Ind vs Aus: When is it?
After countless administrative headaches, fixture rewrites and date changes, the Australian men’s international season finally begins on Friday with the first of six limited-overs games.
Australia take on fierce rivals India in three one-dayers and three T20s through late November and early December, before the Tests begin next month.
All six white-ball games are being played in Sydney and Canberra to limit the amount of travel the two sides undertake and reduce potential exposure to COVID-19.
First ODI: November 27, SCG, 2.40pm AEDT
Second ODI: November 29, SCG, 2.40pm AEDT
Third ODI: December 2, Manuka Oval, 2.40pm AEDT
First T20: December 4, Manuka Oval, 7.10pm AEDT
Second T20: December 6, SCG, 7.10pm AEDT
Third T20: December 8, SCG, 7.10pm AEDT
Can I go? Will there be crowds?
Yes and yes!
You need to get in quick though with tickets in high demand. Five of the six matches are already sold out, but there are still some remaining seats for Friday’s series-opening ODI in Sydney.
Both Manuka Oval and the SCG will only be at 50 per cent capacity, with tickets starting at $30 for adults and $10 for kids. Keep an eye out on cricket.com.au/tickets in case any additional tickets become available ahead of each game.
How can I watch if I can’t attend?
For fans in Australia, all six games are exclusive to subscription platforms Fox Sports and Kayo. You can sign up to Kayo today for a free 14-day trial that gives you access to every single ball of the Australian summer of cricket as well as a host of other sports, all live on your favourite device.
ABC Radio will also be covering all the action, with fans able to find free audio streaming via cricket.com.au and the CA Live app.
The link below has more details for fans outside Australia on how to watch the series.
What about live scores, news and highlights?
Cricket.com.au and the CA Live app will also have live scores and video replays of every wicket in the match centre to go with video highlights, reports and interviews from our reporters on the ground throughout the series.
You can also catch up on all the latest news via The Unplayable Podcast, where cricket.com.au’s own Sam Ferris will be joined by special guests to dissect all the talking points throughout the summer. Subscribe where you get your pods!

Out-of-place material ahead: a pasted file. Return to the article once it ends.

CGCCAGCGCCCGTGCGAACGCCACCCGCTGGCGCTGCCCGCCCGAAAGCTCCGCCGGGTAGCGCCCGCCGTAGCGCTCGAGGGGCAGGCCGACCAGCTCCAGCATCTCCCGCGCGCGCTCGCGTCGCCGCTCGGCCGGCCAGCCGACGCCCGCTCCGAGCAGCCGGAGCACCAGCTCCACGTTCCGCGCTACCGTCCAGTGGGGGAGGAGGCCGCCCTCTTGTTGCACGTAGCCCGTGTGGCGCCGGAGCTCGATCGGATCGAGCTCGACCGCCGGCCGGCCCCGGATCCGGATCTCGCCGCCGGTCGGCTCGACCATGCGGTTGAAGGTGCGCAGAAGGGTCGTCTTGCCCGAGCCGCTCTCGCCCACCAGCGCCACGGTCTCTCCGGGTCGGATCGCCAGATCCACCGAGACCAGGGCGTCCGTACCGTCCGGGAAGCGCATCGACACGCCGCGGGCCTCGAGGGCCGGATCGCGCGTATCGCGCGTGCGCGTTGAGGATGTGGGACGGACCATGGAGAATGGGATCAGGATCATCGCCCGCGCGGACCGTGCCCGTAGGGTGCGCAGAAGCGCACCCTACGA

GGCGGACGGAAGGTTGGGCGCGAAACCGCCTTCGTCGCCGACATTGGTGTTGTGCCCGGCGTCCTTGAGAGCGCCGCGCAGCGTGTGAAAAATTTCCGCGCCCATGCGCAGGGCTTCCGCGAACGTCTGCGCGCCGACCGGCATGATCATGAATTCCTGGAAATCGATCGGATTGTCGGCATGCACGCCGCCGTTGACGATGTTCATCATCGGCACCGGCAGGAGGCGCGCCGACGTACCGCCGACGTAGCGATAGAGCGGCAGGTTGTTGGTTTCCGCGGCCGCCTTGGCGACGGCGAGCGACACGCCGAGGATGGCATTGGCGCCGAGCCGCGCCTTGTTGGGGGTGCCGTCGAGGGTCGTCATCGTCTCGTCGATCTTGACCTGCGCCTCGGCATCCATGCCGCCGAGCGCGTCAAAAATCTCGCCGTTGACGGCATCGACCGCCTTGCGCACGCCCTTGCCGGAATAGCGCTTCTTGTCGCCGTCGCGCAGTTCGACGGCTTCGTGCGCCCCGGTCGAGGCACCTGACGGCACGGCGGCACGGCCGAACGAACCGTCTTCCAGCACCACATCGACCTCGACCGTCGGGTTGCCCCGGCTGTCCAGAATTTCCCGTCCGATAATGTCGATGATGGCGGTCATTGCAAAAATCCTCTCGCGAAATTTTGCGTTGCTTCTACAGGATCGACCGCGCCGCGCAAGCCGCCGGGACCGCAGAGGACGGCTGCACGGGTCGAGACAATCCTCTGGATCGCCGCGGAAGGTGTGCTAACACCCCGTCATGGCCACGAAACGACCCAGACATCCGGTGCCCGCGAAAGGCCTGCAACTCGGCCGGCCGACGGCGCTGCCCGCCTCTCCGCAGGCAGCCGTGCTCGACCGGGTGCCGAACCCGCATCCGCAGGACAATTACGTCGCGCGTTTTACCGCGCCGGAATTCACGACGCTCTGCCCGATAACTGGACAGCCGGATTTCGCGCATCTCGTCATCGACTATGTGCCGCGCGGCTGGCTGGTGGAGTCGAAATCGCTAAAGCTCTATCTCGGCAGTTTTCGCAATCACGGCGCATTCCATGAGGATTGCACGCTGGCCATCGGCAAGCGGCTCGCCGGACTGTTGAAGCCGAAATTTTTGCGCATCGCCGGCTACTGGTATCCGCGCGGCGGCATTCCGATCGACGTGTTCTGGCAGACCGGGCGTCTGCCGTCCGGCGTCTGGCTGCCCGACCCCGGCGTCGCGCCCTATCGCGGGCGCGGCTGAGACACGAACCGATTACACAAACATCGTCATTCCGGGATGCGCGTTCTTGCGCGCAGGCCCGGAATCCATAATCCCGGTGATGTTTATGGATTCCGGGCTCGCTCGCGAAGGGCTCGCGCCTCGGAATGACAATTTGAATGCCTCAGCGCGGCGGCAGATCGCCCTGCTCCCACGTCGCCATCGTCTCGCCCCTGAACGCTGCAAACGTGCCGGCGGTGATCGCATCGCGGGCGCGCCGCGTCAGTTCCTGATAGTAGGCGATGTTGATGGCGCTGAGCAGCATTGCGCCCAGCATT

Cricket.com.au has you covered on Facebook, Instagram, Twitter and YouTube.
Australia ODI & T20 squad: Aaron Finch (c), Sean Abbott, Ashton Agar, Alex Carey , Pat Cummins (vc), Cameron Green, Josh Hazlewood, Moises Henriques, Marnus Labuschagne, Glenn Maxwell, Daniel Sams, Kane Richardson, Steven Smith, Mitchell Starc, Marcus Stoinis, Matthew Wade, David Warner, Adam Zampa
India ODI squad: Virat Kohli (c), Shikhar Dhawan, Shubman Gill, KL Rahul (wk), Sanju Samson (wk), Shreyas Iyer, Manish Pandey, Hardik Pandya, Mayank Agarwal, Ravindra Jadeja, Yuzvendra Chahal, Kuldeep Yadav, Jasprit Bumrah, Mohammed Shami, Navdeep Saini, Shardul Thakur.
India T20I squad: Virat Kohli (c), Shikhar Dhawan, Mayank Agarwal, KL Rahul (wicketkeeper), Shreyas Iyer, Manish Pandey, Hardik Pandya, Sanju Samson (wk), Ravindra Jadeja, Washington Sundar, Yuzvendra Chahal, Jasprit Bumrah, Mohammed Shami, Navdeep Saini, Deepak Chahar, T Natarajan
Both teams are at close to full strength, though India will miss star opener Rohit Sharma for both ODI and T20 series while wicketkeeper Rishabh Pant was a surprise omission.
Allrounder Mitch Marsh is the only ODI incumbent who will not feature for Australia, Kane Richardson will miss both series due to the recent birth of his first child, while fellow paceman Jhye Richardson continues to be sidelined with a shoulder injury.
India captain Virat Kohli arrives on Australian shores brimming with confidence; he led India to Test and ODI series wins here two summers ago, not to mention the fact he is undoubtedly one of the finest limited-overs batsmen to ever play the game.
Steve Smith and David Warner were banned for India’s triumphs in 2018-19 but now strengthen the Aussies in all formats, with skipper Aaron Finch to command a full-strength bowling attack featuring star fast bowlers Pat Cummins, Mitchell Starc and Josh Hazlewood.
What will they be wearing?